Rather we talk about our hopes and fears, what has happened to us, what we have seen, heard, or read that has interested us, how we assess our own actions and those of others. He has no use for the introvert's anguish over the impenetrability of ultimates, the absurdity of man's place in the universe, or the discrepancy between our ideals and our attainments.
The first two of these he accepts without despair as unfathomable data of human life.
Others earlier and later in the century - Marston, Webster, and probably Shakespeare in England, Pascal in France - found a source of cosmic despair in Montaigne's eloquent catalogue of human limitations.
A century after Pascal, Rousseau was struck by the self-portrait that had become Montaigne's principal aim only after the "Apology." Most modern readers, like Gide, are struck by the sturdy individualism, the faith in self, man, and nature, that emerge so triumphantly in the final Essays.
In an age of fierce religious passions the family atmosphere was tolerant.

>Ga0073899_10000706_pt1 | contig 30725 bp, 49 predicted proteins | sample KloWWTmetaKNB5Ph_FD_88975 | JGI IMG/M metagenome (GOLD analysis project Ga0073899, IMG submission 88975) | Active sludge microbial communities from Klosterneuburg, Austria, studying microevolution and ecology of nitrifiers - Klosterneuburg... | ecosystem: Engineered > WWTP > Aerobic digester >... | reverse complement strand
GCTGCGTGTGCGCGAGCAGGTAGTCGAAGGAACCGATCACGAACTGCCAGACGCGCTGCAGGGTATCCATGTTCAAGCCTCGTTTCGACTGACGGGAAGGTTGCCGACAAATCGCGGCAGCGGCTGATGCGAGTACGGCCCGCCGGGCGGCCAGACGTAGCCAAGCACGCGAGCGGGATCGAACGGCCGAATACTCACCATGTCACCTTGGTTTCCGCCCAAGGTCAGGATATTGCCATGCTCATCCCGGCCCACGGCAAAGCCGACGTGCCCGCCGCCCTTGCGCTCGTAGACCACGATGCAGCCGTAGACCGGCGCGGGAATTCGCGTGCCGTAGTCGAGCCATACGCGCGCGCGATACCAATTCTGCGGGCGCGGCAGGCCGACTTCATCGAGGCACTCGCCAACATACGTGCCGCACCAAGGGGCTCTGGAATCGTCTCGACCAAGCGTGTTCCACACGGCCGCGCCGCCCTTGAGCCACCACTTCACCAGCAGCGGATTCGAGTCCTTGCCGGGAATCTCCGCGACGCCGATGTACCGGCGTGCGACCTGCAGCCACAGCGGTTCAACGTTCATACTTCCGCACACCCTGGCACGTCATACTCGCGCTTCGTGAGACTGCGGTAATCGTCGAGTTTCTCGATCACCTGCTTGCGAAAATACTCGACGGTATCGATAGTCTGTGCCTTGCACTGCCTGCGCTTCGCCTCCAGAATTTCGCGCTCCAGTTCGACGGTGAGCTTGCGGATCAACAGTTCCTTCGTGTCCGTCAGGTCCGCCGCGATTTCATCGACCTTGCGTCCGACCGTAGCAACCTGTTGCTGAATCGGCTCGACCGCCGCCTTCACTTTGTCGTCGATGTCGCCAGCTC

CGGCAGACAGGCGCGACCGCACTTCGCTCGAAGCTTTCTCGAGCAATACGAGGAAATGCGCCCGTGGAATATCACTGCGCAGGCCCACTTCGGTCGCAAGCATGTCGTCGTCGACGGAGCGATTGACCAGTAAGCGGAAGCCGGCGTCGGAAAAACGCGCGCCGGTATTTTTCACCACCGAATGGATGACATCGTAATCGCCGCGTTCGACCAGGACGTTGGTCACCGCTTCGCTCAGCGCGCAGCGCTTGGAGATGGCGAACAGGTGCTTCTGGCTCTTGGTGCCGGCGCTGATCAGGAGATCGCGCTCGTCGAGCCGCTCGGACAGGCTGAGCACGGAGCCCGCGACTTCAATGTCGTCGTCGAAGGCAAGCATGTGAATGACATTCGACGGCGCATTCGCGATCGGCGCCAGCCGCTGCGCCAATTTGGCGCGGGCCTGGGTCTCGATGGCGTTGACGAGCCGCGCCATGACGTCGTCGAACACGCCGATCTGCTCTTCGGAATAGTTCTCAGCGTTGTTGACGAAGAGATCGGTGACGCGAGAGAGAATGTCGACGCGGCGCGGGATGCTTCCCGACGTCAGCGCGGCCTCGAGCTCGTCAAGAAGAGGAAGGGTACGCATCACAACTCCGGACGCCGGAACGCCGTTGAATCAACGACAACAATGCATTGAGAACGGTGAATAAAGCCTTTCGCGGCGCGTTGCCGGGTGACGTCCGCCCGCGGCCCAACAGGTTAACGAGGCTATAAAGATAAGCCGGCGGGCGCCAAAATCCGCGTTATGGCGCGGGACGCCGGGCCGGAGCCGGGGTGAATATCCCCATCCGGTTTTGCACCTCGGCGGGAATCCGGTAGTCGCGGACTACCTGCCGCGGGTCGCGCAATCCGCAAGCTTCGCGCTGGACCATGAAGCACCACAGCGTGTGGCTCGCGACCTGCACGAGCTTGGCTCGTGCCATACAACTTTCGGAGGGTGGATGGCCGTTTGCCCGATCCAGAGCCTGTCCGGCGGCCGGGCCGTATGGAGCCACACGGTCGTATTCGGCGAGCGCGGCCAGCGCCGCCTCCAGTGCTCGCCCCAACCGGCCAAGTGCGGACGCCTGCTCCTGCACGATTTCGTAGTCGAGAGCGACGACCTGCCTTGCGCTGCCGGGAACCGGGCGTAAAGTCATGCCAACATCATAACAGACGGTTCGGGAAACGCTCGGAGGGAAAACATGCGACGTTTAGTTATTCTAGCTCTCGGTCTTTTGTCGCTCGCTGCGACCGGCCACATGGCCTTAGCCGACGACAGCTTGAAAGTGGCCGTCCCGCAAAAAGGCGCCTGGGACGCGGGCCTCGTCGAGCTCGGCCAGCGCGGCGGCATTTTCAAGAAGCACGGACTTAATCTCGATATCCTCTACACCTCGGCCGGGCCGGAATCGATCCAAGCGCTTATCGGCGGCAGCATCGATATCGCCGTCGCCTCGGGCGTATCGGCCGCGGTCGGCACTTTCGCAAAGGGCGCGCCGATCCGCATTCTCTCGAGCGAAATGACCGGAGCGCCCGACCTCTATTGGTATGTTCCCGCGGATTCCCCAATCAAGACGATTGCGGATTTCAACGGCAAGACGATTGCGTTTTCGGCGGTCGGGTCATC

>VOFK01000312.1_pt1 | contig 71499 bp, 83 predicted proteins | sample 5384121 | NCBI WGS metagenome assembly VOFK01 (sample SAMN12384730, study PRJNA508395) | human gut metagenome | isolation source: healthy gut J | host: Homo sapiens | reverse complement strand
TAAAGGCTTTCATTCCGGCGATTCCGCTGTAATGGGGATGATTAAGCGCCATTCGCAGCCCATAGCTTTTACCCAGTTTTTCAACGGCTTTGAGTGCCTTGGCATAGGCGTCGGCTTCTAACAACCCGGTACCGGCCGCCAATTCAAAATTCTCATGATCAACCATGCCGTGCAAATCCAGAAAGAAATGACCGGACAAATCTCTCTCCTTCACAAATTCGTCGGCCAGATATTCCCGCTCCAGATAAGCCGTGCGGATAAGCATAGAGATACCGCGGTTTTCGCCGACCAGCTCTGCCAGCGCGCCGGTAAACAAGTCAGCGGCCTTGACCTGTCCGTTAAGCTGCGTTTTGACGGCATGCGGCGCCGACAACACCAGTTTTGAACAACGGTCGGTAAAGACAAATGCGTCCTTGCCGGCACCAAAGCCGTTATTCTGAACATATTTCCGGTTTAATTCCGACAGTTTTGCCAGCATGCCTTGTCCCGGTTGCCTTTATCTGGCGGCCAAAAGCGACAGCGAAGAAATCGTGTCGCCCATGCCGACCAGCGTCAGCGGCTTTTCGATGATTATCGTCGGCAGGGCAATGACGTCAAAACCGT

At the time of Montaigne's birth the moderate humanistic reform of Erasmus, though embattled, seemed triumphant in France.The Essays are his means of communication; the reader takes the place of the dead friend.When we talk to a friend we do not constantly confess and plumb the depths of our soul; for to do so is to threaten, by excessive self-concern, the tacit equilibrium that friendship assumes and needs.Three years earlier, Francis I, patron of arts and letters, had founded his country's first nontheological school of higher learning, the future College de France.A few months earlier Rabelais had published his first comic story, Pantagruel, mocking the conservative, scholastic Sorbonne, and, in the famous letter from Gargantua to his son, hailing the advent of a new golden age of learning. Erasmus was dead, King Francis had turned sharply against all reformers, Calvin had published his Institutio and was making Geneva a citadel of militant reform."I have no more made my book than my book has made me," he wrote; "a book consubstantial with its author, concerned with my own self, an integral part of my life." In his concern to present himself exactly as he was, he addressed the reader in his natural, everyday language. When he started his book be had lost a dear friend, Etienne de La Boétie, to whom be had been able to express, as he never could to any one person again, his every thought, view, and feeling."I correct the faults of inadvertence, not those of habit," he once wrote in answer to a hypothetical critic of his style. Self-sufficient though he was, he had an imperious need to communicate.The chateau was a "noble house" (conferring minor nobility on its owner) which had been in the family for just over fifty-five years.Great-grandfather Ramon Eyquem had bought it in 1477, and his grandson Pierre Eyquem de Montaigne, Michel's father, had enlarged and greatly improved it.Here is a sample, on borrowing ideas from others: "The bees plunder the flowers here and there, but afterward they make of them honey, which is all theirs; it is no longer thyme or marjoram" (1: 26, p. Or again, on the theme that small learning makes for presumption, great learning for humility: "To really learned men has happened what happens to ears of wheat: they rise high and lofty, heads erect and proud, as long as they are empty; but when they are full and swollen with grain in their ripeness, they begin to grow humble and lower their horns" (11: 12, p. The whole chapter on education (I: 26) - a subject in which stylistic anemia is endemic - is a stream of images as vivid as they are appropriate. He himself tells us that the speech he loves is "a speech succulent and sinewy, brief and compressed, not so much daintv and well-combed as vehement and brusque" (1: 26, p. Flaubert described Montaigne's style as a delicious fruit that fills your mouth and throat, "so succulent that the juice goes right to your heart " Emerson found him "wild and savoury as sweet fern," full of a "sincerity and marrow" that reaches to his sentences.Often Montaigne exemplifies ideas, with the same effect: complacency in the man who, after making a stupid speech, was heard in the lavatory muttering conscientiously that the credit belonged to God, not to himself; dogmatism in the donkey, earnest, contemplative, disdainful, resolute, cocksure; the narcissism of the creative artist in the friend who kept his diary by his daily chamber pots, and in whose nostrils all conversation on other subjects stank. "Cut these words," he wrote, "and they would bleed; they are vascular and alive." Sainte-Beuve summed it up superbly when be wrote: "Montaigne's style is a perpetual figure, renewed at every step; you receive his ideas only in images ...